Wednesday, May 23, 2012

The Odyssey of the West

I'm listening to the wonderful audiobook series The Odyssey of the West. The first installment deals with the three ancient civilizations with the biggest influence on the West: the Hebrews, the Greeks, and the Romans. I'm about 2/3rds done - I have yet to listen to the lectures on the Romans. 

From the Hebrews we get the Hebrew bible, and later Christianity. It is the basis of much of our moral ideas - compassion for the poor and elderly, empathy through the Golden Rule, and personal moderation. It comes to us with a radical egalitarian worldview. Beggars, women, slaves, rich men, and public officials are equal in the eyes of the Christian god. When the son of god comes to earth, he lives in poverty. It is easy to see how the roots of classical liberalism grew from the Christian gospel.

From the Greeks, we get the idea of excellence, or Arete (a - rit- tay). Any American is familiar with the concept. During a football game when a quarterback whips the ball through a narrow gap between two defenders and into the waiting hands of his teammate for a score and the crowd roars in approval - that is Arete. Americans worship Arete almost as intensely as the Greeks. 

At first Arete was a marshall concept, excellence in warfare, but it grew to include all aspects of society. First the Greeks invented theatre, and then hosted playwriting contests that produced some of the most profound theatre of all time. That is Arete. Arete is embodied in the Olympic games, in sculpture, in philosophy, in mathematics, and in rhetoric. To the Greeks, anything worth doing was worth doing well. Personal excellence was an end in itself.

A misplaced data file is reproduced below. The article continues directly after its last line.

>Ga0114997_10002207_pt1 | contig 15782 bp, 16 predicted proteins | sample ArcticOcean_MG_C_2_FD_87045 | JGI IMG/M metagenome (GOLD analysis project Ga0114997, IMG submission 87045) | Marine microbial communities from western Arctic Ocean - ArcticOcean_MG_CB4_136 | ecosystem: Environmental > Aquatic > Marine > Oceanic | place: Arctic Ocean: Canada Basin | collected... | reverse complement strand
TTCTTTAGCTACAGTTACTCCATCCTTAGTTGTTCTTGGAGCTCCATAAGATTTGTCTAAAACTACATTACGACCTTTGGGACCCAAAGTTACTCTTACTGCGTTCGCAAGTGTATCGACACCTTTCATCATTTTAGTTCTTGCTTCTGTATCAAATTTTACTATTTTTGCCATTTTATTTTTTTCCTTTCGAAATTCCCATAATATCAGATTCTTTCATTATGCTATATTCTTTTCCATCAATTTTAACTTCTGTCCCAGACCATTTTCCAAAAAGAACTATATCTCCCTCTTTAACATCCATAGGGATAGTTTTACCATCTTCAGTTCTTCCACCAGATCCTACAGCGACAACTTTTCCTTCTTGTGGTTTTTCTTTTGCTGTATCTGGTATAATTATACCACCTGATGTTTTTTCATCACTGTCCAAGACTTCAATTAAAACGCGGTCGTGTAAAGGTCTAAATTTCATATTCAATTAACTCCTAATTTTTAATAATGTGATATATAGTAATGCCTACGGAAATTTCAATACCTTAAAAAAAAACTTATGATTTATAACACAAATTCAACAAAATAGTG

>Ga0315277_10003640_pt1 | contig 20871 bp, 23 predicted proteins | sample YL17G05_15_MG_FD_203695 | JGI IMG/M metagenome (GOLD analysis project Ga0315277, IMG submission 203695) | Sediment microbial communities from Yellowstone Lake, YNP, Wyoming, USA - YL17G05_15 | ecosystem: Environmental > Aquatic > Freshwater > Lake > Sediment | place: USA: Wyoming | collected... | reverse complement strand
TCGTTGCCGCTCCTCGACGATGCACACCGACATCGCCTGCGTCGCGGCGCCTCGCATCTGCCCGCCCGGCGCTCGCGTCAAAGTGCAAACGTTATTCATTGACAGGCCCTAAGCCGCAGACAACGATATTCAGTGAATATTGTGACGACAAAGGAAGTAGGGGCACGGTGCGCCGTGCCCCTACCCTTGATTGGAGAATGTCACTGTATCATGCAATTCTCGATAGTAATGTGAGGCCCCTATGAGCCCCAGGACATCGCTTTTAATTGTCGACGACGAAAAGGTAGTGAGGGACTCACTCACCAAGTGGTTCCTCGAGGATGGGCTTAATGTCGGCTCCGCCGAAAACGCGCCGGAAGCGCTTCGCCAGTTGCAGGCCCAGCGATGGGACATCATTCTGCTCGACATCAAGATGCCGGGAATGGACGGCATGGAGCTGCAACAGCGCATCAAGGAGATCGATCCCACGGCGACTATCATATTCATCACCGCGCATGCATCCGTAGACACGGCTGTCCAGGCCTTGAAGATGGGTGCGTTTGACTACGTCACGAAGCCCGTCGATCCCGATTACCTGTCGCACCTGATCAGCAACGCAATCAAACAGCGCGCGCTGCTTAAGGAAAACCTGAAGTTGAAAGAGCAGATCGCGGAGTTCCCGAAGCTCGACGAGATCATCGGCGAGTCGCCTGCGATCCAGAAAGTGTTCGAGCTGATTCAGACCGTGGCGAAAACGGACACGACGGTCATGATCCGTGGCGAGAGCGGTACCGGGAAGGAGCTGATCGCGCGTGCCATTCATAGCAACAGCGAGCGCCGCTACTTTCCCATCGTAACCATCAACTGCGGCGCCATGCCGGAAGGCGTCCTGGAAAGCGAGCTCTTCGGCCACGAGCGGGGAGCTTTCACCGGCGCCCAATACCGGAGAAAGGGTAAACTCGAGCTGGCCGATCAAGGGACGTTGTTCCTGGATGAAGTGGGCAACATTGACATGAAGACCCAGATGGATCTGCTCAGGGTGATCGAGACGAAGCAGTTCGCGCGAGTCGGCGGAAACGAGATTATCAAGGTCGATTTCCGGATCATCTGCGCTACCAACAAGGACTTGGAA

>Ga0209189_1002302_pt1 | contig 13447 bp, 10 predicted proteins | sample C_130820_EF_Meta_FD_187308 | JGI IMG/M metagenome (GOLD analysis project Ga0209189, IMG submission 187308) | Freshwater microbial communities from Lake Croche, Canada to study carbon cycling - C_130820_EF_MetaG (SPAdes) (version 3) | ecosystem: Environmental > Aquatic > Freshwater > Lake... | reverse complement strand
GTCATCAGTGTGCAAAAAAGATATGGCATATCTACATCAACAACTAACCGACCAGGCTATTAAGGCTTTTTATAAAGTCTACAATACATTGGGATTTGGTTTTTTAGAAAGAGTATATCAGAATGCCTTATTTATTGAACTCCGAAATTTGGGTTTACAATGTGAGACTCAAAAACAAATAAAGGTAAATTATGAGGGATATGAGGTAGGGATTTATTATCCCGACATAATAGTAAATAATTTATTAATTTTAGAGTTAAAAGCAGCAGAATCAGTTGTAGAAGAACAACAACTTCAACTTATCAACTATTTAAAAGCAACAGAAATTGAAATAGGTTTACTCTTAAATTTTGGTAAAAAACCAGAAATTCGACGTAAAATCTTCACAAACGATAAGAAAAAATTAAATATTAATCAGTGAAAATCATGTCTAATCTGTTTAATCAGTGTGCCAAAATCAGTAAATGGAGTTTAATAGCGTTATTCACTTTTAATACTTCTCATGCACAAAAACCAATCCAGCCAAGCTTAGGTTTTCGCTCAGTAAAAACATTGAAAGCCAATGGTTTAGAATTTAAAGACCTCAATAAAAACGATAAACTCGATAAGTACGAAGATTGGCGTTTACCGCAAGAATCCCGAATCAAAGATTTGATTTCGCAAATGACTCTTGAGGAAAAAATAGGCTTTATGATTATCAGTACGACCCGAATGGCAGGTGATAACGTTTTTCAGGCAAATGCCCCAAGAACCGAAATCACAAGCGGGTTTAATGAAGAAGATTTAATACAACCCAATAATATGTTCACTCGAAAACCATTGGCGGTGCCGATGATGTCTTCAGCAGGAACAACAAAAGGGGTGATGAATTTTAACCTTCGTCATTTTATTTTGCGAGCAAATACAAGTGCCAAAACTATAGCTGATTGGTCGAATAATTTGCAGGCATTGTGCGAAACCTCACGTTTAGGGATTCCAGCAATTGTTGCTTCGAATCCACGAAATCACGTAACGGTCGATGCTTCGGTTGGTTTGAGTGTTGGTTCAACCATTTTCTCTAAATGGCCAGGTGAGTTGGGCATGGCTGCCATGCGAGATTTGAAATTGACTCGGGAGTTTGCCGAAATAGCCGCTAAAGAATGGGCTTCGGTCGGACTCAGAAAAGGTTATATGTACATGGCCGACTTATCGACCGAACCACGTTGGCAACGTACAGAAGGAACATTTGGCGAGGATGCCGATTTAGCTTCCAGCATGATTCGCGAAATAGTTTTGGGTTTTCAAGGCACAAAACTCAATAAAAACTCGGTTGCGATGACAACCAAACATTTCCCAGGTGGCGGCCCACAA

Concern for individual liberty and democracy also comes to us from the Greeks. The high water marke for Greek civilization was their defeat of the vastly superior army of the Persian empire. Herodotus (the world's first historian, a Greek) believed the Greeks won because their soldiers were free men while the Persians were nominally slaves to their king. Americans used similar propaganda during the wars of the 20th century.

And from Rome, we get Romanitas. Marshall vigor, hard work, honesty, duty and patriotism are values of the Romans as outlined by Cicero in the waning days of the Republic. The Republican Roman ideal of the citizen/soldier/farmer had deep influence over the early American psyche. As in the period of the Roman empire, these ideals have faded. But it would be a mistake to draw too close of a parallel between Rome and ourselves for the purpose of weaving a narrative of decline. The American mind is similar, but also quite different from that of the Romans. One huge difference is that we are a commercial nation, descendants of island British traders, and Rome was not. Commerce, combined with Christianity, has a profound leveling effect on society. We like to complain about economic inequality today, but in Rome it was truly breathtaking on a scale that is hard for us to imagine.

I've also listened to some of the later lectures in this series. They work well out of order. The material is not well-organized. You never know if a lecture will be a review of a Shakespeare play or an overview of 50 years of history. But they do go in chronological order, and each lecture is interesting and high-quality throughout. 

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